Dim Bulb Tester

WARNING: This post involves live mains electricity and is EXTREMELY DANGEROUS! Do not attempt this project on your own unless you are qualified to do so. I advise you to engage a licensed electrician to help you build this test unit!

Most of my electronics projects involve modern devices that require low voltage DC and minimal current. Occasionally I take on a project that involves high voltages, but these usually involve new components which run little to no risk of internal faults that involve dead shorts. This all changed when, in a moment of nostalgia, I bought an old Marantz Stereo Receiver off of eBay. I knew from the description that the unit was “dead” and when I received it and broke open the case, I could see that there were indeed indications of serious problems. After performing diagnostics and making a number of repairs (capacitors, transistors and fuses), I was ready to conduct a test to see if the unit was working. The proper way to do this would be to have an isolation transformer and a variac and to slowly bring up the power to make sure there were no shorts. Since I don’t do enough of these types of projects I thought it might be nice to build myself a Dim Bulb Tester instead.

A Dim Bulb Tester is a very simple device that puts an incandescent light bulb in series with power running into an unknown device which acts as a current draw if there is a short in the device being tested. Not only is it really simple to build, it’s a rock solid way to safely test “new” old gear without fear of doing damage in the event that there is a problem.

I wanted to keep the tester as simple as possible. I wanted one dual outlet receptacle with one socket used for the bulb load and the other socket serving up power to my test load. I also wanted a switch to make it really easy to prepare my tests and to kill power in a hurry if needed.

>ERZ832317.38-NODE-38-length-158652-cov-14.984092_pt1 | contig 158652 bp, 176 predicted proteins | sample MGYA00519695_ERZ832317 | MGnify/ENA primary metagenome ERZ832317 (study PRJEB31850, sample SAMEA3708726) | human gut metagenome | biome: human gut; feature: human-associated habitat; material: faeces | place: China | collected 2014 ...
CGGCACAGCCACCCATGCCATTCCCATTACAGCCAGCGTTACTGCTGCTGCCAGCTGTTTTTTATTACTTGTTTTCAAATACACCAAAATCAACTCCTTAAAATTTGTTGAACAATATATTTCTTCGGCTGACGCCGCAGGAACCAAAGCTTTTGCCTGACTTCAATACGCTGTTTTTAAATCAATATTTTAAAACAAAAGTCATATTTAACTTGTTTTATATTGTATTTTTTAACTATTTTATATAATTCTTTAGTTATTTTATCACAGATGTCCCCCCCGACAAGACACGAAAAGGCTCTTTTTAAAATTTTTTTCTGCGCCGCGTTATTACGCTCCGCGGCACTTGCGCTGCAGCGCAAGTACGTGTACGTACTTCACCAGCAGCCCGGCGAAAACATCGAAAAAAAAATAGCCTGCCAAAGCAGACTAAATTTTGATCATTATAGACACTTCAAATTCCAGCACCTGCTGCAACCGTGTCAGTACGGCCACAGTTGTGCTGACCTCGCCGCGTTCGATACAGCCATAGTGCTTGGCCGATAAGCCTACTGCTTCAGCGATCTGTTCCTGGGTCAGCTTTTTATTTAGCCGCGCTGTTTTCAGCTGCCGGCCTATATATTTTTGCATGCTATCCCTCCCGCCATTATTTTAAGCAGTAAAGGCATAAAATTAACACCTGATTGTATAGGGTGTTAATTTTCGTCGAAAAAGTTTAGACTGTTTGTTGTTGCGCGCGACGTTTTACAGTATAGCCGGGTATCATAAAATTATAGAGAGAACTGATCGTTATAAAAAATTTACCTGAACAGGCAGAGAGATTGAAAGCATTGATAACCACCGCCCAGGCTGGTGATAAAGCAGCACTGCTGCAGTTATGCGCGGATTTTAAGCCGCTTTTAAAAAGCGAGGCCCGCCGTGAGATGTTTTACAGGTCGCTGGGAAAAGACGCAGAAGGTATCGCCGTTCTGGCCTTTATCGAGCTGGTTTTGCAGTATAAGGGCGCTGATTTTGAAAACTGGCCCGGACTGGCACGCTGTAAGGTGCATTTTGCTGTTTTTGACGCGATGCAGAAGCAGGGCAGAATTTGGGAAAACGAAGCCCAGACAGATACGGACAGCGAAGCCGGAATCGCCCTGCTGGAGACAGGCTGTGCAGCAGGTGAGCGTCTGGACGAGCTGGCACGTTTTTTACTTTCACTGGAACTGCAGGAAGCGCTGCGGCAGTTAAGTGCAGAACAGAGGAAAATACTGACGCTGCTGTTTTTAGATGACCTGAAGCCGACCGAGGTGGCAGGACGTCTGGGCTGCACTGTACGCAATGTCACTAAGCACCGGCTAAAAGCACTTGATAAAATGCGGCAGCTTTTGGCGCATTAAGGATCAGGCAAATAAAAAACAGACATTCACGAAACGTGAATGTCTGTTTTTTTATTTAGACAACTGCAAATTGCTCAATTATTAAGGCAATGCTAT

Dim Bulb Tester Circuit
Dim Bulb Tester Circuit

After purchasing my parts, the first thing I did was cut the tabs between the neutral and hot connections on each side of the duplex receptacle. This allows each socket to function independently and is critical to this particular circuit design.

The next step involves wiring up the circuit. Even though the power in our homes is AC, most people don’t realize that that power is polarized. In other words, one lead is hot and the other is neutral. For safety reasons, we want to make sure we pay attention to how we hook these leads up in our circuit. This is particularly important when using a unit like this to test old electronic devices that use hot chassises such as All American Five radios and vintage TV sets. Wiring the circuit is very straightforward. Simply run the hot wire through the switch, through the bulb socket and then to the hot side of the load socket of our receptacle. Then connect the mains neutral to the neutral side of the load socket and, last, but not least, connect the ground to the duplex unit.